Sarah Miller The 2River View, 8.2 (Winter 2004)
Wisconsin Haying

The birdfeeders in the yard hung empty.
This was the first year my grandfather sat
in a chair in his den instead of on a tractor seat
during haying. The first year I learned to stand
on a bouncing wagon bed, to lean over the gap
between baler and wagon, to sling the bales.
I stood with my uncles in the dark maw,
watching the slow creep of the sagging elevator,
learned to stack, cross stack, tight pack
the hay. I crawled over and between my cousins
salting until my face and arms turned green.
We sweated and joked each head shake
helped salt the bales; we raced the baling crews,
unloading faster than they could bring new wagons.
I drove pickup, shuttling full and empty beds.
I carried water. Leather gloves turned wet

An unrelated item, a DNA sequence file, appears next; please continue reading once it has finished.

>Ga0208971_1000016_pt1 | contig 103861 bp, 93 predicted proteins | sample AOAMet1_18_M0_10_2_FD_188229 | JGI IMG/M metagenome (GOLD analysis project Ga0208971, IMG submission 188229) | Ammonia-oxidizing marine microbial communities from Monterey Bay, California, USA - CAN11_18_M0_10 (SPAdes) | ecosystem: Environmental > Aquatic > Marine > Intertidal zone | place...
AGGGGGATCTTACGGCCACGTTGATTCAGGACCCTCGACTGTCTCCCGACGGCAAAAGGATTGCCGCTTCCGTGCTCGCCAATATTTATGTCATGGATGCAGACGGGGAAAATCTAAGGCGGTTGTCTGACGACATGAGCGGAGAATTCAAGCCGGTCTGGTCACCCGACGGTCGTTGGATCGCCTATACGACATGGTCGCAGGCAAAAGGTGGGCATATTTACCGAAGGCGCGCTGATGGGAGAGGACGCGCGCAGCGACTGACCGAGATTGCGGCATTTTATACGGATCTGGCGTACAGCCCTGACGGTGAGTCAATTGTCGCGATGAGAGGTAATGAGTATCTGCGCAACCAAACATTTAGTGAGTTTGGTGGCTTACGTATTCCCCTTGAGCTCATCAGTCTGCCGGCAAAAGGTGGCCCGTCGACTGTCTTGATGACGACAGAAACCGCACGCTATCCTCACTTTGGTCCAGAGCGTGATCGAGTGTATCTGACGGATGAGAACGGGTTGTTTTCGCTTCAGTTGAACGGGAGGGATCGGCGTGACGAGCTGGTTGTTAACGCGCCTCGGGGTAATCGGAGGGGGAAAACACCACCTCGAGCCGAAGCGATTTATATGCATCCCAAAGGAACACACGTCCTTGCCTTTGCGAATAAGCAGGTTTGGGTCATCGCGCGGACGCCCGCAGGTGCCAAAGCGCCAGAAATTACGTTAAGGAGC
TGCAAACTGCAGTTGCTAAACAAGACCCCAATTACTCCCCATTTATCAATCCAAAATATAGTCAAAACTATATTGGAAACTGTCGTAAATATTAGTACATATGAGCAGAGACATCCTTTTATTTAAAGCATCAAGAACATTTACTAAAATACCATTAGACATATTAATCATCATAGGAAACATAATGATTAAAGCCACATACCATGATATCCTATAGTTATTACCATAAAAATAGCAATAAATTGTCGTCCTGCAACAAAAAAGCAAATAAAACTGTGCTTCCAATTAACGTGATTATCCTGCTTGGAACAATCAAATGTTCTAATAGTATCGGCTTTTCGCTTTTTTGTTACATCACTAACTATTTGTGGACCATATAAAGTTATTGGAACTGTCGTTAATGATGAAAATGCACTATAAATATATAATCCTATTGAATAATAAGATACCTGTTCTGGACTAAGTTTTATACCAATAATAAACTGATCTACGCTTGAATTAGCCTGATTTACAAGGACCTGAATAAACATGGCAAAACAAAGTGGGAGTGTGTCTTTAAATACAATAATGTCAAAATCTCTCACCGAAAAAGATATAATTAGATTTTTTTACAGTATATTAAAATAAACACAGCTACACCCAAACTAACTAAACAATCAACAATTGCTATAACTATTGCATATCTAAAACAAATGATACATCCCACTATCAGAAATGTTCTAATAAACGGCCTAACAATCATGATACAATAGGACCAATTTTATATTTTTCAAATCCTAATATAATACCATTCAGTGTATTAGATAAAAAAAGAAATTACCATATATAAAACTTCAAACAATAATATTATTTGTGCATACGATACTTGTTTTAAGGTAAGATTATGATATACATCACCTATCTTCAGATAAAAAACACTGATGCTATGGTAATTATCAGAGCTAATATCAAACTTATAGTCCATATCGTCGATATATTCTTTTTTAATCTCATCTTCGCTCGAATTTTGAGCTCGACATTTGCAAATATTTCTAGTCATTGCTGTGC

in my hands and I reached forward again,
using my weight to pull and toss another bale.
That night, one of the walls of hay collapsed,
falling against the wooden roof beams.
In the morning, my uncles began shoring
and restacking while the wagons for the second field
stood idle. My cousins played cards.
I heard birds calling and finally wandered
down the road to my grandfather's house.
He would be watching the empty road;
someone should tell him, I thought.
Someone needs to let him know.